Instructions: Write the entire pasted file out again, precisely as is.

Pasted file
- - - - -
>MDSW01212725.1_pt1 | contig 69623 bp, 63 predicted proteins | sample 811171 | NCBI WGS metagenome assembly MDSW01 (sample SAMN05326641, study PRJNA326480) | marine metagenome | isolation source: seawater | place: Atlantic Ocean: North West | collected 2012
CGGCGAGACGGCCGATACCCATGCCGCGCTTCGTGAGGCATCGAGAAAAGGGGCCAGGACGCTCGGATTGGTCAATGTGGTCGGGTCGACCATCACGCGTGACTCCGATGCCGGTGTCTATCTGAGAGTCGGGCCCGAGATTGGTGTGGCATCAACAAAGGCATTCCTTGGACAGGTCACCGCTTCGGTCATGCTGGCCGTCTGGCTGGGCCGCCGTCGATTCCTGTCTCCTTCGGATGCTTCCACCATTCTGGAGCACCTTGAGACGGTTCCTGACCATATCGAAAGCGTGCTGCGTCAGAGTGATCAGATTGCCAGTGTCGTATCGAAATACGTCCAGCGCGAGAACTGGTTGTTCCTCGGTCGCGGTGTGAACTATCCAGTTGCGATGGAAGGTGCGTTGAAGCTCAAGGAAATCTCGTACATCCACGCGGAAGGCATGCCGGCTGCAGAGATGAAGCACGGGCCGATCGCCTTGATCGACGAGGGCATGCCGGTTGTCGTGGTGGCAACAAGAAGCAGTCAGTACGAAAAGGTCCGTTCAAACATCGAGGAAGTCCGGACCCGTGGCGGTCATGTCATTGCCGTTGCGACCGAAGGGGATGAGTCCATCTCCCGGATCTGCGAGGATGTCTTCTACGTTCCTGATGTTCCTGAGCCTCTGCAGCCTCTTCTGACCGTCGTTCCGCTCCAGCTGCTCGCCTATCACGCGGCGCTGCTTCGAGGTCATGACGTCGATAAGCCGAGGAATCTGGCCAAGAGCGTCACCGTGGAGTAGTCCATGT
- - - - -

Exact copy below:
>MDSW01212725.1_pt1 | contig 69623 bp, 63 predicted proteins | sample 811171 | NCBI WGS metagenome assembly MDSW01 (sample SAMN05326641, study PRJNA326480) | marine metagenome | isolation source: seawater | place: Atlantic Ocean: North West | collected 2012
CGGCGAGACGGCCGATACCCATGCCGCGCTTCGTGAGGCATCGAGAAAAGGGGCCAGGACGCTCGGATTGGTCAATGTGGTCGGGTCGACCATCACGCGTGACTCCGATGCCGGTGTCTATCTGAGAGTCGGGCCCGAGATTGGTGTGGCATCAACAAAGGCATTCCTTGGACAGGTCACCGCTTCGGTCATGCTGGCCGTCTGGCTGGGCCGCCGTCGATTCCTGTCTCCTTCGGATGCTTCCACCATTCTGGAGCACCTTGAGACGGTTCCTGACCATATCGAAAGCGTGCTGCGTCAGAGTGATCAGATTGCCAGTGTCGTATCGAAATACGTCCAGCGCGAGAACTGGTTGTTCCTCGGTCGCGGTGTGAACTATCCAGTTGCGATGGAAGGTGCGTTGAAGCTCAAGGAAATCTCGTACATCCACGCGGAAGGCATGCCGGCTGCAGAGATGAAGCACGGGCCGATCGCCTTGATCGACGAGGGCATGCCGGTTGTCGTGGTGGCAACAAGAAGCAGTCAGTACGAAAAGGTCCGTTCAAACATCGAGGAAGTCCGGACCCGTGGCGGTCATGTCATTGCCGTTGCGACCGAAGGGGATGAGTCCATCTCCCGGATCTGCGAGGATGTCTTCTACGTTCCTGATGTTCCTGAGCCTCTGCAGCCTCTTCTGACCGTCGTTCCGCTCCAGCTGCTCGCCTATCACGCGGCGCTGCTTCGAGGTCATGACGTCGATAAGCCGAGGAATCTGGCCAAGAGCGTCACCGTGGAGTAGTCCATGT